Legal and Financial Matters when Considering Long Term Care for an Elder

When you consider long-term care needs for an elder in your family, you should also review other legal and financial matters. An elderly person who needs long-term care may have increasingly difficulty taking care of personal matters; this is usually a good time to review legal and financial documents and arrangements.

Health Care Directives

When long-term care becomes necessary, the elder should start preparing to make decisions about future health care choices. In particular, they need to think about what kind of medical treatments they would like to receive if they become terminally ill or are no longer able to communicate their wishes about their medical care.

To make sure the elder’s medical choices are respected, they can create two basic legal documents:

A medical directive (sometimes called a living will or advanced health care directive), which sets forth the type of care they wish to receive if they become incapacitated.

A durable power of attorney for health care, in which they name someone they trust to make sure that they get the kind of medical care they want and in some cases, to make the decisions about their medical care if they are unable to do so.

Durable Powers of Attorney for Finances

The elder needing help will want to make sure that someone will make financial decisions in accordance with their wishes if they are no longer able to handle their financial matters on their own. A durable power of attorney for finances can take effect right away or only if and when the elder becomes legally incompetent to handle their own financial decisions. It can help ensure that their finances are handled as they wish, by someone they trust, without the expensive, cumbersome, and time-consuming prices of going to court.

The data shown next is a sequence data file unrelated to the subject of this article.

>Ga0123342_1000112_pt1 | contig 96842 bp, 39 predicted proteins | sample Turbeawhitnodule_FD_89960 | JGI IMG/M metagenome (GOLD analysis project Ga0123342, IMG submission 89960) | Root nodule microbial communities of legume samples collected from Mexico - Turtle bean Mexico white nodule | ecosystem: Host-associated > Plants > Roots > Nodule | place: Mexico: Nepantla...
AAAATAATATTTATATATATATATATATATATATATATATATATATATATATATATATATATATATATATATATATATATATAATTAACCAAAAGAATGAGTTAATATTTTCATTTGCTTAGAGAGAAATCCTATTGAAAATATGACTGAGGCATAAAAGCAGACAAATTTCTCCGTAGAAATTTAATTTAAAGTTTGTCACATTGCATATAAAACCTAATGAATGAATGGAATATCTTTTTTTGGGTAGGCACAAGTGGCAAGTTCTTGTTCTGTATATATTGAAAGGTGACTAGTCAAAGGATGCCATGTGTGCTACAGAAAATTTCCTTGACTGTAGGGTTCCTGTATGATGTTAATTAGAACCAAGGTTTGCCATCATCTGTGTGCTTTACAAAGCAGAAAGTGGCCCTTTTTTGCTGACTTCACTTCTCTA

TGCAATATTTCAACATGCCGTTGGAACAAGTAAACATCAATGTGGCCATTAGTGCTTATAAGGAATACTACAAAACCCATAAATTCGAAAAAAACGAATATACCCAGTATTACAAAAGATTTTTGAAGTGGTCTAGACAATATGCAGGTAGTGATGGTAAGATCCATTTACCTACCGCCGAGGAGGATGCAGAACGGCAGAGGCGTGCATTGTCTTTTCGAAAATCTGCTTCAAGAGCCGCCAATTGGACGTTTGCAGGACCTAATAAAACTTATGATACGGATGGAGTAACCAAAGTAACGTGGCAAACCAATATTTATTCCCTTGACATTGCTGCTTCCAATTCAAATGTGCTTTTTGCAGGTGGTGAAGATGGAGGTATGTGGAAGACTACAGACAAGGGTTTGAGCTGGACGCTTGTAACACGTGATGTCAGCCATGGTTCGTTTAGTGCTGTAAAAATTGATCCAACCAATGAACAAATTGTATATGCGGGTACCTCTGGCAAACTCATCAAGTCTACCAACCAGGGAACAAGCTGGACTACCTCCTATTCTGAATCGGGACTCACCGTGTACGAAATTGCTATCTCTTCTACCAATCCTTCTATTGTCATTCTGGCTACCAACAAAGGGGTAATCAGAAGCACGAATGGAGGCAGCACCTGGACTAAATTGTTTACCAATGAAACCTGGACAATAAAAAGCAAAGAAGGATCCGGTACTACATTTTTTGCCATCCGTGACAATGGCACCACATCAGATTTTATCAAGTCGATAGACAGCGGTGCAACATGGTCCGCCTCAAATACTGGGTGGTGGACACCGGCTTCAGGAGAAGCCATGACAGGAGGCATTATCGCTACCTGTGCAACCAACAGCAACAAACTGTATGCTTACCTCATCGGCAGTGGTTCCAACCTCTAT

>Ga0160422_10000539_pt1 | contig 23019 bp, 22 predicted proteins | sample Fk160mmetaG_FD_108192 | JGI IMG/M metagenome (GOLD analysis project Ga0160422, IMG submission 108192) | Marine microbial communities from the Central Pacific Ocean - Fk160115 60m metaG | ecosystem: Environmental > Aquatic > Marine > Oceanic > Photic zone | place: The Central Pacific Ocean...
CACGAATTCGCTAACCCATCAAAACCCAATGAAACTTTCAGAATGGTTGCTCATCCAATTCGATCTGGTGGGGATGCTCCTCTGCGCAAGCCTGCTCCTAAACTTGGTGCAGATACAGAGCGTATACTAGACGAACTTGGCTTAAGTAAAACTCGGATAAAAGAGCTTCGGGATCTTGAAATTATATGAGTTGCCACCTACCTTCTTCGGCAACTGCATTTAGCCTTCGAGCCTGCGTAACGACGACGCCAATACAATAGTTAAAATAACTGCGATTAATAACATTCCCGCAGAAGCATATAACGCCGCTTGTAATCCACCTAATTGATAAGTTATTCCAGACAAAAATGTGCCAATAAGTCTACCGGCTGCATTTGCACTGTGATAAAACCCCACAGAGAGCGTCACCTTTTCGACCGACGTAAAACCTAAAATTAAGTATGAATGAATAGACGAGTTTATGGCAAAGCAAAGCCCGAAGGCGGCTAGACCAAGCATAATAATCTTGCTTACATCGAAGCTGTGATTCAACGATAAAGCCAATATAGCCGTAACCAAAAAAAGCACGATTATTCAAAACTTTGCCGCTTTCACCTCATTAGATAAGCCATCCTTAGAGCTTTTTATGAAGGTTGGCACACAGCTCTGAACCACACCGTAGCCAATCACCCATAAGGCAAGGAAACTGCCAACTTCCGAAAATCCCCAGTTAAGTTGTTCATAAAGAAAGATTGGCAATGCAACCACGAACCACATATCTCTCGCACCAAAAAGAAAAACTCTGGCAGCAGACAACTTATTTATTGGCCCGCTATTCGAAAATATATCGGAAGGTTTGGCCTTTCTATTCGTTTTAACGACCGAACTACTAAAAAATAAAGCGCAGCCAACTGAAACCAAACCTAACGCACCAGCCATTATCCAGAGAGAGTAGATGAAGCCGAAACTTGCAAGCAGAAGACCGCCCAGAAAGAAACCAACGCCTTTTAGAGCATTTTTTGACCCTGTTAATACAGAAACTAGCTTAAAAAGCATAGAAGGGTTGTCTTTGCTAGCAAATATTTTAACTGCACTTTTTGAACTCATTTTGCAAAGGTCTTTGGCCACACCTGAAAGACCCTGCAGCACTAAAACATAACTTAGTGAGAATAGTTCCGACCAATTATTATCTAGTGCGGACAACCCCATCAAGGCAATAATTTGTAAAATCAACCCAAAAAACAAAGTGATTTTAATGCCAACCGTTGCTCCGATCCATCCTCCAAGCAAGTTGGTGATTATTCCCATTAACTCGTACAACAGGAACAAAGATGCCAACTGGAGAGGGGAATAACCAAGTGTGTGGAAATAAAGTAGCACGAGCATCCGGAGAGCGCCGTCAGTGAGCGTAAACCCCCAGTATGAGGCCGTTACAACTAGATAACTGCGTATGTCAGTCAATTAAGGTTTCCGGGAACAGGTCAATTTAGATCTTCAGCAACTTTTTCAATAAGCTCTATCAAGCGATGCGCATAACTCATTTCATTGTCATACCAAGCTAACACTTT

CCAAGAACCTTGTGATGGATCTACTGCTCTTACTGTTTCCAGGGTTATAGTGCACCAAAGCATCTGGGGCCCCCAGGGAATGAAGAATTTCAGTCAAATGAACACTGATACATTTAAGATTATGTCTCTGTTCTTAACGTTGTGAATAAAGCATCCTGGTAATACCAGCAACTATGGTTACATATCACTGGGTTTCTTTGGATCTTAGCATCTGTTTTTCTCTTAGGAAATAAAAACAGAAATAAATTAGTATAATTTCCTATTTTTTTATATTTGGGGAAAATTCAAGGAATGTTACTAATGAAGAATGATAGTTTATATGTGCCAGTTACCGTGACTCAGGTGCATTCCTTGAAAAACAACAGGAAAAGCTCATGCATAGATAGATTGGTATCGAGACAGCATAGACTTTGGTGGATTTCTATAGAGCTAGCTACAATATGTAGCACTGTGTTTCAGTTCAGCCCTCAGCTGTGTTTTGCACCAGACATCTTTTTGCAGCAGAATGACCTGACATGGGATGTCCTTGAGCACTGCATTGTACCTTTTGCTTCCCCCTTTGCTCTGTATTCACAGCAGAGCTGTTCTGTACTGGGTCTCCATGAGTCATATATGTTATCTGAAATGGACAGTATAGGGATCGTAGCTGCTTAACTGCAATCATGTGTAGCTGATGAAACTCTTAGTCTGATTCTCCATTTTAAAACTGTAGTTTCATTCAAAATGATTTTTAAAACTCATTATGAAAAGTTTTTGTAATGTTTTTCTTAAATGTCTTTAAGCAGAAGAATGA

Although an elder’s need for long-term care certainly does not mean that death is imminent, it may be a signal of decreasing competence to make decisions about income, assets and estate. It is a good idea to review any existing will (which may be old and out of date) and to make a new will that meets the wishes of the elder.

However, if there is any question about an older person’s mental competence to make a new will, or about whether the elder’s decisions about leaving property to others, might be unduly influenced by another person, consult with a lawyer who specializes in wills and probate matters before taking action.

Living Trusts

A living trust is a legal document that allows you to retain control over your property during your lifetime and arrange for that property to be transferred, at your death, to beneficiaries you name, all without going through probate. You designate what property goes into the trust and who gets it when you die. During your lifetime, you act as the trustee, and you have the right to change the trust property, change the beneficiary or revoke the trust all together. On your death, the trust property is distributed directly to the named beneficiaries, without going through probate or any legal proceeding.

By considering all the ramifications of caring for the elder in your family you will be able to give the best care possible along with fulfilling their wishes physically and financially. In the event that you need assistance to handle these matters, a health care advocate can assist you and your family.

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